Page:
Teen Tastemakers | June 16, 2021
June 21st is World Music Day! Why not celebrate by listening to some new music? Read on for the Teen Tastemakers’ favourite underappreciated music and music-related items:
I don’t listen to a lot of mainstream music, so I am basically an expert in underappreciated music. Here are some of my top recommendations.
How to Socialise & Make Friends by Camp Cope (Available from Idea Exchange): One of my all-time favourites, this album has powerful vocals, innovative and melodic basslines, and fantastically emotional lyrics. Get ready for alt-rock bops that rip out your heartstrings and make you stand up for what you believe in.
Just Kids by Patti Smith (Available from Idea Exchange): This memoir transports you to 1960s New York, and all of the musical explorations of the time. Smith tells the story of her friendship with photographer Robert Mapplethorpe with love, stunning prose, and examinations of what it means to be an artist.
Dress Up by the Spook School (Listen on YouTube Music): The debut album from Scottish indie rock band the Spook School, it’s a forceful exploration of coming into your own. There’s humour, heart, and great riffs, and you can hear that the band members are all good friends.
Germfree Adolescents by X-Ray Spex (Listen on YouTube Music): This band deserves recognition for being one of the leaders of the 70s punk scene, and their debut album rules. Lead singer Poly Styrene is a force to be reckoned with, as is their politically conscious lyrics. But what sets them apart is their saxophone player bringing funk and jazz to their songs.
We Are The Best! (Available from Kanopy): This lighthearted film follows three thirteen-year-old girls as they start a punk band in 1980s Sweden. It’s cute, funny, and magical, and I love it dearly.
My choice of underappreciated music is definitely the 1990 album Flood by They Might Be Giants (Listen on YouTube Music). A lot of people might recognize the single ‘Istanbul (Not Constantinople)’, especially after it appeared on the soundtrack of The Umbrella Academy, but every song deserves the same amount of attention.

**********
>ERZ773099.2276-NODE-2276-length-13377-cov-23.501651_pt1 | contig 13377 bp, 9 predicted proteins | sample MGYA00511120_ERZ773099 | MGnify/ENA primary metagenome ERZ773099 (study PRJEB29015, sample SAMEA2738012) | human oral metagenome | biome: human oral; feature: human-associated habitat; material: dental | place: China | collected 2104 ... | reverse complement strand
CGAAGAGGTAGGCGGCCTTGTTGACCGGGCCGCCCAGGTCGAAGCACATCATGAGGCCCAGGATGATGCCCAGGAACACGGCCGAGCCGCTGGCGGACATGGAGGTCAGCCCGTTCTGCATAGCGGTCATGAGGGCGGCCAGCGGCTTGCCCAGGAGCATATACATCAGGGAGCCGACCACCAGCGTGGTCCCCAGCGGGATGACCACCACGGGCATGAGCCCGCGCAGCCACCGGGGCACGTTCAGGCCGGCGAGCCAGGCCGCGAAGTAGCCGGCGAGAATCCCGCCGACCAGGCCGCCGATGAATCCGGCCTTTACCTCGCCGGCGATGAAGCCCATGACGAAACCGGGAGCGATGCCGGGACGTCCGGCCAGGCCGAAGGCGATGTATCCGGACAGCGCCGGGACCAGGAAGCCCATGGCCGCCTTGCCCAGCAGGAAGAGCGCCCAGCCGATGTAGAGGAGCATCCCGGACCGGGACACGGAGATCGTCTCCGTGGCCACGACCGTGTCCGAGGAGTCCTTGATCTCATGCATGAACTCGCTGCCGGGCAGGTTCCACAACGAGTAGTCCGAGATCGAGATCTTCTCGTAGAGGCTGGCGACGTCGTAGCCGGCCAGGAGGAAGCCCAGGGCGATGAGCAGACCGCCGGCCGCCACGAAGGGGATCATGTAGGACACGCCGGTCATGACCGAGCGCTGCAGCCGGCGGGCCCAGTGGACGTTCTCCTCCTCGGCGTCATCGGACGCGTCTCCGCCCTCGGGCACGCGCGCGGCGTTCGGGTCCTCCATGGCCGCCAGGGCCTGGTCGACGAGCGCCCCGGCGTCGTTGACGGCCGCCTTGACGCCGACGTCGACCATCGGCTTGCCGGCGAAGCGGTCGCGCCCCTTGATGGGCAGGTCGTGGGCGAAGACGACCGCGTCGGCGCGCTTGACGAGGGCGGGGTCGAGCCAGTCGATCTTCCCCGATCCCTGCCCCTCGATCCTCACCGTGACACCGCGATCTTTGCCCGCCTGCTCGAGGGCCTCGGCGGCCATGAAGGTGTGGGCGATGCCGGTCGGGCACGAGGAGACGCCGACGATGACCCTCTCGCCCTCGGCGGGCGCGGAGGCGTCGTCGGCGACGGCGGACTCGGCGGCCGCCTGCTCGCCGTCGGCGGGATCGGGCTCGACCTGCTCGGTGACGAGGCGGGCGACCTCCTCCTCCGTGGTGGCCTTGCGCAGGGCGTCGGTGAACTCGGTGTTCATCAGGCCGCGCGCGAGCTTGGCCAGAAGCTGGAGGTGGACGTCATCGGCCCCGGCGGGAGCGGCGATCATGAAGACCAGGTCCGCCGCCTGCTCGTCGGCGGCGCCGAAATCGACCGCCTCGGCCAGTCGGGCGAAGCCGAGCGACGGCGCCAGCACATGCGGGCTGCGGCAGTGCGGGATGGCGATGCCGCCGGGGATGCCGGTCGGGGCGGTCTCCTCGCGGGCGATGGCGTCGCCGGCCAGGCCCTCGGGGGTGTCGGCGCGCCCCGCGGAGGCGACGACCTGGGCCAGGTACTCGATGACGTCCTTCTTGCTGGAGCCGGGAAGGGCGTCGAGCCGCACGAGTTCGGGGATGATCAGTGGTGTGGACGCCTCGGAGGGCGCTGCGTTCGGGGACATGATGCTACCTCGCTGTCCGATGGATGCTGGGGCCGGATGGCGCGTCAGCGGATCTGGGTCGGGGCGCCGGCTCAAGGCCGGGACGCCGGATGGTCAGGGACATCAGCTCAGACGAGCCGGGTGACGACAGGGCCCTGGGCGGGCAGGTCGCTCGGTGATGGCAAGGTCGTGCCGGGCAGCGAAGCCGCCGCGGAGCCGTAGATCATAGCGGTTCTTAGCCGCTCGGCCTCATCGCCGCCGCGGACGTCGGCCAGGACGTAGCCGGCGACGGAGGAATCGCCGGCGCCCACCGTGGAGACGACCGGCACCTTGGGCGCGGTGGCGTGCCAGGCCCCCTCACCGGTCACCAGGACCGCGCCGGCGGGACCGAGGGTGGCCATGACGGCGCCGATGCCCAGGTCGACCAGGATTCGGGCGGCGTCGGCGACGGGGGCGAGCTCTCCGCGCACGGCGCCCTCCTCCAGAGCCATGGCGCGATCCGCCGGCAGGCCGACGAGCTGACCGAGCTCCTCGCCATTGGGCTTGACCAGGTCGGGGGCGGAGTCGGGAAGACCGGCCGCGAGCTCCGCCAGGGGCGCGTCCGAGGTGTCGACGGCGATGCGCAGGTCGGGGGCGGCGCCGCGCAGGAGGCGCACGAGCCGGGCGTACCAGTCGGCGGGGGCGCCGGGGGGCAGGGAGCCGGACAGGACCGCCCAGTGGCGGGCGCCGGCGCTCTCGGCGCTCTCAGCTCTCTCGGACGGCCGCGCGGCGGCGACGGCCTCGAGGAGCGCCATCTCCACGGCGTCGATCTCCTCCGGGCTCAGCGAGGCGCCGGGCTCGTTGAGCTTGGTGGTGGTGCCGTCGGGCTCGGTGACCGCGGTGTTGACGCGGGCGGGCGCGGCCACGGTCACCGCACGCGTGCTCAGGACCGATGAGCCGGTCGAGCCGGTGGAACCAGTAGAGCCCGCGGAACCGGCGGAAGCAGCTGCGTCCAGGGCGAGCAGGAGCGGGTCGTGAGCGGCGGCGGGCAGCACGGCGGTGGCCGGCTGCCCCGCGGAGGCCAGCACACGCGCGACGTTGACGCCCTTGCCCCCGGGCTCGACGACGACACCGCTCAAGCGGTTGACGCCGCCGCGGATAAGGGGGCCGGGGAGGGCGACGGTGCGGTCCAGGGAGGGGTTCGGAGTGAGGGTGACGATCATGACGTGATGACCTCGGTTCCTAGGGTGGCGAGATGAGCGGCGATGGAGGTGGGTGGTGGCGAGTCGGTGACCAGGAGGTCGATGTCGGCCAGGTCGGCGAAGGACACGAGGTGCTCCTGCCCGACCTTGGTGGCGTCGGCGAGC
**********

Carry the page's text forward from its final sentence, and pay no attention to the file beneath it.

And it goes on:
For starters, there’s the opening track ‘Theme from Flood’, which does what it says on the tin: it’s about thirty seconds of telling you about the album you’re about to hear. ‘Birdhouse In Your Soul’ is delightful, both lyrically and instrumentally, and the previously mentioned ‘Istanbul’ is relentlessly upbeat and incredibly fun.
Speaking of fun, there’s ‘Particle Man’, chronicling the exploits of the titular Particle Man, as well as Triangle Man, Universe Man, and Person Man. ‘Minimum Wage’ is less than a minute long, with only the words ‘minimum wage’ followed by the sound of a whip, and ‘Letterbox’’s weird, obscure lyrics only add to the album’s charm.
The penultimate song is the self-titled ‘They Might Be Giants’, literally interpreting the band’s name as a discussion of tabloid journalism, and the album ends with ‘Road Movie to Berlin’, about the fall of the Berlin Wall.
This is just a sample of the songs on the album. Flood is weird, fun, and upbeat, with expert instrumentation that only elevates the crazy lyrics. If you’re interested in any of those things, or if you’re looking for a new band to love, then you should definitely check out Flood and They Might Be Giants.
This year, everyone can be a Teen Tastemaker. Join the Virtual Teen Tastemakers program at http://ideaexchange.readsquared.com/. Review books, complete missions, and join us on Zoom to earn points toward some great monthly prizes!